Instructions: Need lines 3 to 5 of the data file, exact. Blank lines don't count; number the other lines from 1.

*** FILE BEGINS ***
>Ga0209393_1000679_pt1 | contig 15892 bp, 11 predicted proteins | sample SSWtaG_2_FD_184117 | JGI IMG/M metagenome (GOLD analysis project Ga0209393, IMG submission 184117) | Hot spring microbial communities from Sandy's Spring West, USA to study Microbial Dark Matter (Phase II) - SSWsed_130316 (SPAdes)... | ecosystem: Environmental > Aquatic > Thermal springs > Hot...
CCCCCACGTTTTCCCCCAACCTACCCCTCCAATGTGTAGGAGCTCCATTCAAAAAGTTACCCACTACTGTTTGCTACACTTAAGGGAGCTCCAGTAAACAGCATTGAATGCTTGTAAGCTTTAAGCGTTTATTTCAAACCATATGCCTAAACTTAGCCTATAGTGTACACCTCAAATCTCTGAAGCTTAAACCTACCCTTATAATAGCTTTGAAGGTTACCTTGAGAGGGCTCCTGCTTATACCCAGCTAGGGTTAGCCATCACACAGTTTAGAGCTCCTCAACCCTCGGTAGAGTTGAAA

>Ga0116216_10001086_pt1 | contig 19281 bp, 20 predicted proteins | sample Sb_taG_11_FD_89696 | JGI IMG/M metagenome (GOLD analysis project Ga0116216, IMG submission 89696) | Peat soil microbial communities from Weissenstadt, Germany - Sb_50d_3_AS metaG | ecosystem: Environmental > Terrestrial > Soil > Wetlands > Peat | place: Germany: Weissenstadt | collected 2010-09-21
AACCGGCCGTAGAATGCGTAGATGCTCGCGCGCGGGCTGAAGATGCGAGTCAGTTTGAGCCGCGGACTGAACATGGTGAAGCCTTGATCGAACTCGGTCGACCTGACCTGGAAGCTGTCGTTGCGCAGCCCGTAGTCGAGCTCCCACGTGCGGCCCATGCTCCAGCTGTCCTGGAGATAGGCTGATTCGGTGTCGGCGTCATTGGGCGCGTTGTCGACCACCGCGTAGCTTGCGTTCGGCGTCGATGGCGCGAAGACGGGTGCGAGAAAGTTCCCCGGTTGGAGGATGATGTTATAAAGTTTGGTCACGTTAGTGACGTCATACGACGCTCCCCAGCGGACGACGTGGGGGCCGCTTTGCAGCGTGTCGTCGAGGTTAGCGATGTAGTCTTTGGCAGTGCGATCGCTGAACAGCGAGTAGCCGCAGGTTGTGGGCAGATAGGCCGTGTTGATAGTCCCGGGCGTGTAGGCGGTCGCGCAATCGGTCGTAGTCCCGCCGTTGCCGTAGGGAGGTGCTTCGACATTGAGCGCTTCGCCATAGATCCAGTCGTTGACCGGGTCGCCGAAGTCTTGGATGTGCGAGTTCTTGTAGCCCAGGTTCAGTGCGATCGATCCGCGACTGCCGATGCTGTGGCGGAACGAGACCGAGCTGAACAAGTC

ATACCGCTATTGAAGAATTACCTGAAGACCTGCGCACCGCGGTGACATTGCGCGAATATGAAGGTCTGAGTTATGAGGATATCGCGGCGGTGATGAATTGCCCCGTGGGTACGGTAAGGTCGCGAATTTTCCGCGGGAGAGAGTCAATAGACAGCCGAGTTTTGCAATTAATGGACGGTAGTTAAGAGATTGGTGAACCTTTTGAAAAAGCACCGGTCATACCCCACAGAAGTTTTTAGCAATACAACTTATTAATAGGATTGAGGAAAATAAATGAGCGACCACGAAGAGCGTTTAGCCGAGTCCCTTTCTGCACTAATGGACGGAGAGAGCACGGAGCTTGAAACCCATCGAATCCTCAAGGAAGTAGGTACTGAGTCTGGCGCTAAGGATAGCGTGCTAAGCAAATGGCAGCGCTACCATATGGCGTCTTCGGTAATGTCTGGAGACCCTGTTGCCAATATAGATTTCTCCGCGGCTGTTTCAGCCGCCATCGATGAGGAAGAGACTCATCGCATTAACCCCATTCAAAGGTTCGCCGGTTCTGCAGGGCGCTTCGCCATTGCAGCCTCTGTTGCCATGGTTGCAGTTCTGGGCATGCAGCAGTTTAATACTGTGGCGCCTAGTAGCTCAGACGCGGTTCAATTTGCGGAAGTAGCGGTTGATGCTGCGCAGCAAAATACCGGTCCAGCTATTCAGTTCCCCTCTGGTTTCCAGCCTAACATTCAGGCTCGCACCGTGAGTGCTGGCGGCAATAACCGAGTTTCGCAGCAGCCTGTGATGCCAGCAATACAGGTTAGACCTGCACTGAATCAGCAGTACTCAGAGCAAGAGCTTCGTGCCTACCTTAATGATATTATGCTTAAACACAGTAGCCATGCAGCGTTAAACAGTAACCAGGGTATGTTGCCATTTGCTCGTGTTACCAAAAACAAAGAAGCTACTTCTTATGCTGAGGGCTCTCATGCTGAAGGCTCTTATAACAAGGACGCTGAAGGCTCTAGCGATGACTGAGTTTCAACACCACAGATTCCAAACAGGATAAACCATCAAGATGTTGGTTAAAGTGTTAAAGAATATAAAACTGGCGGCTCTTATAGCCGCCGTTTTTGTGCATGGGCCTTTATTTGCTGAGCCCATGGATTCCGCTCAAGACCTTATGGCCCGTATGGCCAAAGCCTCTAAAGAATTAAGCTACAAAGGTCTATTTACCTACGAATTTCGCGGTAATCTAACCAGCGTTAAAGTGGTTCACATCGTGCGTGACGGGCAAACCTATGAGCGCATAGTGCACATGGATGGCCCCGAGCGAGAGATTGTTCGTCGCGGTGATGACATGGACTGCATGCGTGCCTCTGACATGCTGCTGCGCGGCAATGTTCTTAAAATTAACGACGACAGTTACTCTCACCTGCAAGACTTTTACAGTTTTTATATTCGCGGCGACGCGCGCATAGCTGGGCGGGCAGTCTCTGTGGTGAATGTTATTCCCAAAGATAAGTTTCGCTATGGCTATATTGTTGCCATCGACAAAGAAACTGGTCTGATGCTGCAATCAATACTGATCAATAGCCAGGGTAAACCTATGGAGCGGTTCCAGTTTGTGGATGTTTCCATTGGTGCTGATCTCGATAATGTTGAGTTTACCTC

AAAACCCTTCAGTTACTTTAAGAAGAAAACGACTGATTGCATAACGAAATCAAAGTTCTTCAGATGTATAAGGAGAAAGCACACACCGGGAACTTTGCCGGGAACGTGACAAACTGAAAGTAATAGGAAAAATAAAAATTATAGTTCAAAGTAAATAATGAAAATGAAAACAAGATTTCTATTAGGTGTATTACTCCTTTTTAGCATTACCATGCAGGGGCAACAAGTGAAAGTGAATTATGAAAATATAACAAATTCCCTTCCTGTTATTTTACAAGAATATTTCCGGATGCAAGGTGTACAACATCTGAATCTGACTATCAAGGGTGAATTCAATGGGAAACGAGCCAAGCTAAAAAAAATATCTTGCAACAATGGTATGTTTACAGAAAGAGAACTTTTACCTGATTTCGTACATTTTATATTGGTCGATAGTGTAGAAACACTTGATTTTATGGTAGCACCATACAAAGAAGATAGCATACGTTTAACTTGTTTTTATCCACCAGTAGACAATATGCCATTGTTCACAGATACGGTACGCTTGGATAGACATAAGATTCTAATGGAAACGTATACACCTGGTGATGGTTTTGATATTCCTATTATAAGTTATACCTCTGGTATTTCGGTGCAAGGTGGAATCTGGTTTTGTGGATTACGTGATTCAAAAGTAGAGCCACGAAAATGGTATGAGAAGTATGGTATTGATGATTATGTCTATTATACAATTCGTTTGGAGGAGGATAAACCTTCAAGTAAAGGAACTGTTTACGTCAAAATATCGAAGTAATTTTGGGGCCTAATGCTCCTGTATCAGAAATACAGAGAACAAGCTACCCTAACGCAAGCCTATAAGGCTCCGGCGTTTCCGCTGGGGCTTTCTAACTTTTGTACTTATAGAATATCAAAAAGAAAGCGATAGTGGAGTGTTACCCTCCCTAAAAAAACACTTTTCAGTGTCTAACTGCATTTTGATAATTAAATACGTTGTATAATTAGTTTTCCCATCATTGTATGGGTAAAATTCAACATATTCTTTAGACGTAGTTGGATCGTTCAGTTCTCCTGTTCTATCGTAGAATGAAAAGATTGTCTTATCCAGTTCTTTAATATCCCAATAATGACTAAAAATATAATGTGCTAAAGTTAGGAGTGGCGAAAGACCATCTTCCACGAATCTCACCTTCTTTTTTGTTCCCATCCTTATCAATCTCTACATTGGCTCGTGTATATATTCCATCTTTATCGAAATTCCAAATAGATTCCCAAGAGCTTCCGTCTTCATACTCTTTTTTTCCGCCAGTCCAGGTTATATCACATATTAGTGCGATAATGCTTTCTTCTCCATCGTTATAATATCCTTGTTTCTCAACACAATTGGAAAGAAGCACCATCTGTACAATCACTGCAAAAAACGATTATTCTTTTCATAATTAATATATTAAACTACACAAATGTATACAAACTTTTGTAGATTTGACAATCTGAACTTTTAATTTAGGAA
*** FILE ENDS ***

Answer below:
>Ga0116216_10001086_pt1 | contig 19281 bp, 20 predicted proteins | sample Sb_taG_11_FD_89696 | JGI IMG/M metagenome (GOLD analysis project Ga0116216, IMG submission 89696) | Peat soil microbial communities from Weissenstadt, Germany - Sb_50d_3_AS metaG | ecosystem: Environmental > Terrestrial > Soil > Wetlands > Peat | place: Germany: Weissenstadt | collected 2010-09-21
AACCGGCCGTAGAATGCGTAGATGCTCGCGCGCGGGCTGAAGATGCGAGTCAGTTTGAGCCGCGGACTGAACATGGTGAAGCCTTGATCGAACTCGGTCGACCTGACCTGGAAGCTGTCGTTGCGCAGCCCGTAGTCGAGCTCCCACGTGCGGCCCATGCTCCAGCTGTCCTGGAGATAGGCTGATTCGGTGTCGGCGTCATTGGGCGCGTTGTCGACCACCGCGTAGCTTGCGTTCGGCGTCGATGGCGCGAAGACGGGTGCGAGAAAGTTCCCCGGTTGGAGGATGATGTTATAAAGTTTGGTCACGTTAGTGACGTCATACGACGCTCCCCAGCGGACGACGTGGGGGCCGCTTTGCAGCGTGTCGTCGAGGTTAGCGATGTAGTCTTTGGCAGTGCGATCGCTGAACAGCGAGTAGCCGCAGGTTGTGGGCAGATAGGCCGTGTTGATAGTCCCGGGCGTGTAGGCGGTCGCGCAATCGGTCGTAGTCCCGCCGTTGCCGTAGGGAGGTGCTTCGACATTGAGCGCTTCGCCATAGATCCAGTCGTTGACCGGGTCGCCGAAGTCTTGGATGTGCGAGTTCTTGTAGCCCAGGTTCAGTGCGATCGATCCGCGACTGCCGATGCTGTGGCGGAACGAGACCGAGCTGAACAAGTC

ATACCGCTATTGAAGAATTACCTGAAGACCTGCGCACCGCGGTGACATTGCGCGAATATGAAGGTCTGAGTTATGAGGATATCGCGGCGGTGATGAATTGCCCCGTGGGTACGGTAAGGTCGCGAATTTTCCGCGGGAGAGAGTCAATAGACAGCCGAGTTTTGCAATTAATGGACGGTAGTTAAGAGATTGGTGAACCTTTTGAAAAAGCACCGGTCATACCCCACAGAAGTTTTTAGCAATACAACTTATTAATAGGATTGAGGAAAATAAATGAGCGACCACGAAGAGCGTTTAGCCGAGTCCCTTTCTGCACTAATGGACGGAGAGAGCACGGAGCTTGAAACCCATCGAATCCTCAAGGAAGTAGGTACTGAGTCTGGCGCTAAGGATAGCGTGCTAAGCAAATGGCAGCGCTACCATATGGCGTCTTCGGTAATGTCTGGAGACCCTGTTGCCAATATAGATTTCTCCGCGGCTGTTTCAGCCGCCATCGATGAGGAAGAGACTCATCGCATTAACCCCATTCAAAGGTTCGCCGGTTCTGCAGGGCGCTTCGCCATTGCAGCCTCTGTTGCCATGGTTGCAGTTCTGGGCATGCAGCAGTTTAATACTGTGGCGCCTAGTAGCTCAGACGCGGTTCAATTTGCGGAAGTAGCGGTTGATGCTGCGCAGCAAAATACCGGTCCAGCTATTCAGTTCCCCTCTGGTTTCCAGCCTAACATTCAGGCTCGCACCGTGAGTGCTGGCGGCAATAACCGAGTTTCGCAGCAGCCTGTGATGCCAGCAATACAGGTTAGACCTGCACTGAATCAGCAGTACTCAGAGCAAGAGCTTCGTGCCTACCTTAATGATATTATGCTTAAACACAGTAGCCATGCAGCGTTAAACAGTAACCAGGGTATGTTGCCATTTGCTCGTGTTACCAAAAACAAAGAAGCTACTTCTTATGCTGAGGGCTCTCATGCTGAAGGCTCTTATAACAAGGACGCTGAAGGCTCTAGCGATGACTGAGTTTCAACACCACAGATTCCAAACAGGATAAACCATCAAGATGTTGGTTAAAGTGTTAAAGAATATAAAACTGGCGGCTCTTATAGCCGCCGTTTTTGTGCATGGGCCTTTATTTGCTGAGCCCATGGATTCCGCTCAAGACCTTATGGCCCGTATGGCCAAAGCCTCTAAAGAATTAAGCTACAAAGGTCTATTTACCTACGAATTTCGCGGTAATCTAACCAGCGTTAAAGTGGTTCACATCGTGCGTGACGGGCAAACCTATGAGCGCATAGTGCACATGGATGGCCCCGAGCGAGAGATTGTTCGTCGCGGTGATGACATGGACTGCATGCGTGCCTCTGACATGCTGCTGCGCGGCAATGTTCTTAAAATTAACGACGACAGTTACTCTCACCTGCAAGACTTTTACAGTTTTTATATTCGCGGCGACGCGCGCATAGCTGGGCGGGCAGTCTCTGTGGTGAATGTTATTCCCAAAGATAAGTTTCGCTATGGCTATATTGTTGCCATCGACAAAGAAACTGGTCTGATGCTGCAATCAATACTGATCAATAGCCAGGGTAAACCTATGGAGCGGTTCCAGTTTGTGGATGTTTCCATTGGTGCTGATCTCGATAATGTTGAGTTTACCTC